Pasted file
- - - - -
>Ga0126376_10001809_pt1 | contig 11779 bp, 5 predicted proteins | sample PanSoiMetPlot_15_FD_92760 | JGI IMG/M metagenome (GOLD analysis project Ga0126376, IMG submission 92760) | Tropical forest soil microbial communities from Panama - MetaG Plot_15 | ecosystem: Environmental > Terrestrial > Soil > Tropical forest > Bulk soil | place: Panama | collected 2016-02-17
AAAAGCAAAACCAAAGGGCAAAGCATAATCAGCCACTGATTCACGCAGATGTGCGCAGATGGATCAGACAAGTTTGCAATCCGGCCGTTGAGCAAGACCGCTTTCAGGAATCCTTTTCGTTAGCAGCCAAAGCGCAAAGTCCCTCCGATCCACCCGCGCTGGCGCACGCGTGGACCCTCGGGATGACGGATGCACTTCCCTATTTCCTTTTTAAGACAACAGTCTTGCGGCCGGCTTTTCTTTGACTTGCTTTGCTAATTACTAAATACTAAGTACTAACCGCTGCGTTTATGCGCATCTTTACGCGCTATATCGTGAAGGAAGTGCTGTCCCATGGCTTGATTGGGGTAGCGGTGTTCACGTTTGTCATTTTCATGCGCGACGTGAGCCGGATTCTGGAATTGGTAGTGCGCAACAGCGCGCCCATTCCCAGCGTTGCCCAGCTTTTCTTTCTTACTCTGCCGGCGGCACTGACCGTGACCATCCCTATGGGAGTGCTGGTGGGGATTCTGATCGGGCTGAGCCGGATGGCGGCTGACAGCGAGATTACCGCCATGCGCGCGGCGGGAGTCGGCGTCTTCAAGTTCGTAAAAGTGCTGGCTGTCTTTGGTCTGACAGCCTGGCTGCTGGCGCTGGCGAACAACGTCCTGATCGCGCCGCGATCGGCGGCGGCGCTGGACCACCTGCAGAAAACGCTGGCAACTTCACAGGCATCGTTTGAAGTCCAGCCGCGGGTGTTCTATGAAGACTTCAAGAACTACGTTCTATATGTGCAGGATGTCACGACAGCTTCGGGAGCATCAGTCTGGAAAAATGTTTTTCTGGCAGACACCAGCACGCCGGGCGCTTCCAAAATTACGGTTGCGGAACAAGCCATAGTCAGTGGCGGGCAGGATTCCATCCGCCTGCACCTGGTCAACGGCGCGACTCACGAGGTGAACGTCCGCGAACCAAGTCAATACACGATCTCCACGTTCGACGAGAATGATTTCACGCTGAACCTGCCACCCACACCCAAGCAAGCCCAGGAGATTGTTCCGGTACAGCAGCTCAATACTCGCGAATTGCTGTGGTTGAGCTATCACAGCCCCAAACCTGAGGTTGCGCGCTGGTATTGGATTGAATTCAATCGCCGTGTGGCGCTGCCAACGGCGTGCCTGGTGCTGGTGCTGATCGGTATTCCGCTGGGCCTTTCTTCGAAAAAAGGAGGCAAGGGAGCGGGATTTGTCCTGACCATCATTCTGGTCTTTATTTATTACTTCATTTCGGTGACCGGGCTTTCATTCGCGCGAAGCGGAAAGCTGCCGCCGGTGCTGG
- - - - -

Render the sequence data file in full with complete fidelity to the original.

>Ga0126376_10001809_pt1 | contig 11779 bp, 5 predicted proteins | sample PanSoiMetPlot_15_FD_92760 | JGI IMG/M metagenome (GOLD analysis project Ga0126376, IMG submission 92760) | Tropical forest soil microbial communities from Panama - MetaG Plot_15 | ecosystem: Environmental > Terrestrial > Soil > Tropical forest > Bulk soil | place: Panama | collected 2016-02-17
AAAAGCAAAACCAAAGGGCAAAGCATAATCAGCCACTGATTCACGCAGATGTGCGCAGATGGATCAGACAAGTTTGCAATCCGGCCGTTGAGCAAGACCGCTTTCAGGAATCCTTTTCGTTAGCAGCCAAAGCGCAAAGTCCCTCCGATCCACCCGCGCTGGCGCACGCGTGGACCCTCGGGATGACGGATGCACTTCCCTATTTCCTTTTTAAGACAACAGTCTTGCGGCCGGCTTTTCTTTGACTTGCTTTGCTAATTACTAAATACTAAGTACTAACCGCTGCGTTTATGCGCATCTTTACGCGCTATATCGTGAAGGAAGTGCTGTCCCATGGCTTGATTGGGGTAGCGGTGTTCACGTTTGTCATTTTCATGCGCGACGTGAGCCGGATTCTGGAATTGGTAGTGCGCAACAGCGCGCCCATTCCCAGCGTTGCCCAGCTTTTCTTTCTTACTCTGCCGGCGGCACTGACCGTGACCATCCCTATGGGAGTGCTGGTGGGGATTCTGATCGGGCTGAGCCGGATGGCGGCTGACAGCGAGATTACCGCCATGCGCGCGGCGGGAGTCGGCGTCTTCAAGTTCGTAAAAGTGCTGGCTGTCTTTGGTCTGACAGCCTGGCTGCTGGCGCTGGCGAACAACGTCCTGATCGCGCCGCGATCGGCGGCGGCGCTGGACCACCTGCAGAAAACGCTGGCAACTTCACAGGCATCGTTTGAAGTCCAGCCGCGGGTGTTCTATGAAGACTTCAAGAACTACGTTCTATATGTGCAGGATGTCACGACAGCTTCGGGAGCATCAGTCTGGAAAAATGTTTTTCTGGCAGACACCAGCACGCCGGGCGCTTCCAAAATTACGGTTGCGGAACAAGCCATAGTCAGTGGCGGGCAGGATTCCATCCGCCTGCACCTGGTCAACGGCGCGACTCACGAGGTGAACGTCCGCGAACCAAGTCAATACACGATCTCCACGTTCGACGAGAATGATTTCACGCTGAACCTGCCACCCACACCCAAGCAAGCCCAGGAGATTGTTCCGGTACAGCAGCTCAATACTCGCGAATTGCTGTGGTTGAGCTATCACAGCCCCAAACCTGAGGTTGCGCGCTGGTATTGGATTGAATTCAATCGCCGTGTGGCGCTGCCAACGGCGTGCCTGGTGCTGGTGCTGATCGGTATTCCGCTGGGCCTTTCTTCGAAAAAAGGAGGCAAGGGAGCGGGATTTGTCCTGACCATCATTCTGGTCTTTATTTATTACTTCATTTCGGTGACCGGGCTTTCATTCGCGCGAAGCGGAAAGCTGCCGCCGGTGCTGG